October 24-27, 2013
Alumnae Hall Auditorium, Brown University, 194 Meeting Street (individual sessions are free and open to the public; registration required for full participation, including meals and closing reception)
Beyond Sweetness: New Histories of Sugar in the Early Atlantic World
The centrality of sugar to the development of the early Atlantic world is now well known. Sugar was the 'green gold' that planters across the Americas staked their fortunes on, and it was the commodity that became linked in bittersweet fashion to the rise of the Atlantic slave trade. Producing unprecedented quantities of sugar through their enforced labor, Africans on plantations helped transform life not only in the colonies but also in Europe, where consumers incorporated the luxury into their everyday rituals and routines.
"Beyond Sweetness: New Histories of Sugar in the Early Atlantic World" will evaluate the current state of scholarship on sugar, as well as move beyond it by considering alternative consumer cultures and economies. Given its importance, sugar as a topic still pervades scholarship on the Americas and has been treated in many recent works about the Caribbean, Brazil, and other regions. This conference thus will serve as an occasion for the assessment of new directions in the study of sugar.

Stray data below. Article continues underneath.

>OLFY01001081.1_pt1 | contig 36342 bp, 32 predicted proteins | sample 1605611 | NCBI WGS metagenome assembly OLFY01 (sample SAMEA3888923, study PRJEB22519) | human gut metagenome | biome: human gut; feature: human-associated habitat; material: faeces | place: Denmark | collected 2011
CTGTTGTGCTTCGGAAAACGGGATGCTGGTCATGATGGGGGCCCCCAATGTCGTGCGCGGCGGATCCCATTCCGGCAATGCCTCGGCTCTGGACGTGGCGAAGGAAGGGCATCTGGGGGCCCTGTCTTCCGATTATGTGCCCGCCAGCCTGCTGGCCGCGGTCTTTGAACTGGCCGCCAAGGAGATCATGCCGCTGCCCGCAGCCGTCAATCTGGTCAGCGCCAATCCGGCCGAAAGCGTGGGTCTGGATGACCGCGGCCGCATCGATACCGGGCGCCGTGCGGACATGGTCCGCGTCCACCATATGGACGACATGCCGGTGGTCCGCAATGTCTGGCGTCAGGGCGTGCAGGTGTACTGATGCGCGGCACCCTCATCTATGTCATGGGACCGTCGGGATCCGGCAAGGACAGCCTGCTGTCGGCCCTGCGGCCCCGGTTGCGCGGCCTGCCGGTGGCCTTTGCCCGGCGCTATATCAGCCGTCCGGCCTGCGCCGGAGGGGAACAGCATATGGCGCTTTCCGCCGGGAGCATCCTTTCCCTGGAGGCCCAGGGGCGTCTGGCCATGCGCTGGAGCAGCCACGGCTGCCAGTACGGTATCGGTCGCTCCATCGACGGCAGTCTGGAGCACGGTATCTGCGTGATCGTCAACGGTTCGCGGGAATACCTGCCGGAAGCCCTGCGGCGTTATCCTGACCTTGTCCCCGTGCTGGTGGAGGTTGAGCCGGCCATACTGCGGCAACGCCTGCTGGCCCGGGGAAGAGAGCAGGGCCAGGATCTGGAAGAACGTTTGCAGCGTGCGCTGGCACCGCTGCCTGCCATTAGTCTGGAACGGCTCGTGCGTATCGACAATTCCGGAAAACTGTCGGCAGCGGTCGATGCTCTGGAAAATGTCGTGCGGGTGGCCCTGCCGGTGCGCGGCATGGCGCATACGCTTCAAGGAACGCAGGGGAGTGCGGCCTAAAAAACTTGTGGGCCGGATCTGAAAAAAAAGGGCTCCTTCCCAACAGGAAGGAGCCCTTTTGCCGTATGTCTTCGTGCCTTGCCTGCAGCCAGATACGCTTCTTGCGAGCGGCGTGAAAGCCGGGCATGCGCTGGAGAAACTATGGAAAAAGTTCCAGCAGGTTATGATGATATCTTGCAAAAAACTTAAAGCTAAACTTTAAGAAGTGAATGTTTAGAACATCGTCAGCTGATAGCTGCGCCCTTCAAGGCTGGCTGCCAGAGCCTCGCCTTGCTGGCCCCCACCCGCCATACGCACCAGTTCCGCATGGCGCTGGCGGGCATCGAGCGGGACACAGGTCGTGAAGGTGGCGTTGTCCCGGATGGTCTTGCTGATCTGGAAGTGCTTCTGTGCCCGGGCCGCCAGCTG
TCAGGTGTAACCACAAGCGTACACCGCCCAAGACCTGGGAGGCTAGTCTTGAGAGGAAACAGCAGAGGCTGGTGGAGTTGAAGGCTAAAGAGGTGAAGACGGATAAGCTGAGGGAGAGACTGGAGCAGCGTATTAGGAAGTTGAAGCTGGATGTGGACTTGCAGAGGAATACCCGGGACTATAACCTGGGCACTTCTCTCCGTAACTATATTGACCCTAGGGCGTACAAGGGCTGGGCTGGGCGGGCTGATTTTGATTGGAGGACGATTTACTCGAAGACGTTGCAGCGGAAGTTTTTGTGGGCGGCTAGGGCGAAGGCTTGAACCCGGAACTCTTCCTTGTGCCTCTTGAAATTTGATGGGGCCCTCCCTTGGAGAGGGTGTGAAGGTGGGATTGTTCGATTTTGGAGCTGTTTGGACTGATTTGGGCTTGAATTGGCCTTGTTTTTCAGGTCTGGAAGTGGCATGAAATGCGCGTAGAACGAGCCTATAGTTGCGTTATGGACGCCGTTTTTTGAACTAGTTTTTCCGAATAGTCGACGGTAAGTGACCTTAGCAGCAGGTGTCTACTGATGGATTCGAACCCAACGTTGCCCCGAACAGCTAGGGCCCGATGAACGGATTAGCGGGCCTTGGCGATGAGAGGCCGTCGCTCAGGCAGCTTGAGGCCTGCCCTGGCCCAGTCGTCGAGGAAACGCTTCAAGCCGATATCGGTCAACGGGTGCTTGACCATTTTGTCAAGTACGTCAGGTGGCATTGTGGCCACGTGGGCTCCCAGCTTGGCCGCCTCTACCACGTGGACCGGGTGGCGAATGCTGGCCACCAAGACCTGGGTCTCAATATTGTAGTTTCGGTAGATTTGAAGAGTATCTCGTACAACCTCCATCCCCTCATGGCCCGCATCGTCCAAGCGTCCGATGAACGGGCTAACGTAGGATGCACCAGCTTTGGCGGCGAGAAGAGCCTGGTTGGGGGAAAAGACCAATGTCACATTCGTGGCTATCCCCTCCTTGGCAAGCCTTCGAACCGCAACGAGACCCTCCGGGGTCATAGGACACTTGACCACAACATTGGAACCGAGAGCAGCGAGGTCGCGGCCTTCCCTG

At the same time, it will provide participants with a space in which to rethink traditional narratives about sugar's rise to dominance. How have our own stories about sugar been influenced by the promotional agendas of early colonial accounts? What exactly were the steps via which sugar became an established commodity crop in the Americas? And if plantation owners and overseers disciplined laborers through technologies of control, what were, conversely, the mechanisms of resistance and rebellion? As we now know, the dynamics of power in slave societies were complex. Even as the plantation system dominated the lives of enslaved peoples, many of them searched for ways to mitigate or escape the regime of sugar planting. Furthermore, although sugar monoculture covered much of the Caribbean and tropical Americas, it was not the only form of cultivation being practiced either by Europeans or Africans and Amerindians. The fraught legacies left behind by these competing visions of land use and possession are ultimately what we will seek to untangle, as we consider both the power and limits of sugar in the early Atlantic world.
For more infortmation, visit the program page.